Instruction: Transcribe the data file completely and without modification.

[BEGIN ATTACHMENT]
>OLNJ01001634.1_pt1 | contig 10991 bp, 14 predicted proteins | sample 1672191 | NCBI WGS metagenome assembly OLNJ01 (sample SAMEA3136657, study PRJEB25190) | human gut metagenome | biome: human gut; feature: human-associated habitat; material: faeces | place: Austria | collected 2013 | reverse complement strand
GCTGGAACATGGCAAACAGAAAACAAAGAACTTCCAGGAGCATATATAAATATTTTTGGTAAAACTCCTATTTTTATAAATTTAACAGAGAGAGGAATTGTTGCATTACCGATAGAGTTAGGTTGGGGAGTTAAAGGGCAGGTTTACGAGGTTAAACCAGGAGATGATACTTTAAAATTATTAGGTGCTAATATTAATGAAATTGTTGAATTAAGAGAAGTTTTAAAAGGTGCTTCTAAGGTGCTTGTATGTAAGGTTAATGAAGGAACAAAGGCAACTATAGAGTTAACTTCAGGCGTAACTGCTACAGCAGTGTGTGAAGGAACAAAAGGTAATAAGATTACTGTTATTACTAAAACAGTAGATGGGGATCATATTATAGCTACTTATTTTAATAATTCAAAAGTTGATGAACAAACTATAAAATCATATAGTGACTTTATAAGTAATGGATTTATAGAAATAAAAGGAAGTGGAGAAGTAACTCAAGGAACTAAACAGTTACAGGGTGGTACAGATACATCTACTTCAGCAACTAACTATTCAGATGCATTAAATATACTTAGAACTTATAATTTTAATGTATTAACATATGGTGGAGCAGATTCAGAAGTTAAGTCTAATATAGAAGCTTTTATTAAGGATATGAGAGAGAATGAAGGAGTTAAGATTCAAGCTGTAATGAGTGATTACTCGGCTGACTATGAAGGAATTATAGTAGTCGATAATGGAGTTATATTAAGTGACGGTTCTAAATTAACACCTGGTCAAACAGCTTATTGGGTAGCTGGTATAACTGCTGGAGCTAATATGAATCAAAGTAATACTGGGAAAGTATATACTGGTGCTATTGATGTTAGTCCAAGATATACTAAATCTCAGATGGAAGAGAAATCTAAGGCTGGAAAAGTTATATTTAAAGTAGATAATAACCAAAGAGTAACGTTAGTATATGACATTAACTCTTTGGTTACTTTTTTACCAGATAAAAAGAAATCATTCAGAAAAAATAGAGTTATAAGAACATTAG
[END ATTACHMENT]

>OLNJ01001634.1_pt1 | contig 10991 bp, 14 predicted proteins | sample 1672191 | NCBI WGS metagenome assembly OLNJ01 (sample SAMEA3136657, study PRJEB25190) | human gut metagenome | biome: human gut; feature: human-associated habitat; material: faeces | place: Austria | collected 2013 | reverse complement strand
GCTGGAACATGGCAAACAGAAAACAAAGAACTTCCAGGAGCATATATAAATATTTTTGGTAAAACTCCTATTTTTATAAATTTAACAGAGAGAGGAATTGTTGCATTACCGATAGAGTTAGGTTGGGGAGTTAAAGGGCAGGTTTACGAGGTTAAACCAGGAGATGATACTTTAAAATTATTAGGTGCTAATATTAATGAAATTGTTGAATTAAGAGAAGTTTTAAAAGGTGCTTCTAAGGTGCTTGTATGTAAGGTTAATGAAGGAACAAAGGCAACTATAGAGTTAACTTCAGGCGTAACTGCTACAGCAGTGTGTGAAGGAACAAAAGGTAATAAGATTACTGTTATTACTAAAACAGTAGATGGGGATCATATTATAGCTACTTATTTTAATAATTCAAAAGTTGATGAACAAACTATAAAATCATATAGTGACTTTATAAGTAATGGATTTATAGAAATAAAAGGAAGTGGAGAAGTAACTCAAGGAACTAAACAGTTACAGGGTGGTACAGATACATCTACTTCAGCAACTAACTATTCAGATGCATTAAATATACTTAGAACTTATAATTTTAATGTATTAACATATGGTGGAGCAGATTCAGAAGTTAAGTCTAATATAGAAGCTTTTATTAAGGATATGAGAGAGAATGAAGGAGTTAAGATTCAAGCTGTAATGAGTGATTACTCGGCTGACTATGAAGGAATTATAGTAGTCGATAATGGAGTTATATTAAGTGACGGTTCTAAATTAACACCTGGTCAAACAGCTTATTGGGTAGCTGGTATAACTGCTGGAGCTAATATGAATCAAAGTAATACTGGGAAAGTATATACTGGTGCTATTGATGTTAGTCCAAGATATACTAAATCTCAGATGGAAGAGAAATCTAAGGCTGGAAAAGTTATATTTAAAGTAGATAATAACCAAAGAGTAACGTTAGTATATGACATTAACTCTTTGGTTACTTTTTTACCAGATAAAAAGAAATCATTCAGAAAAAATAGAGTTATAAGAACATTAG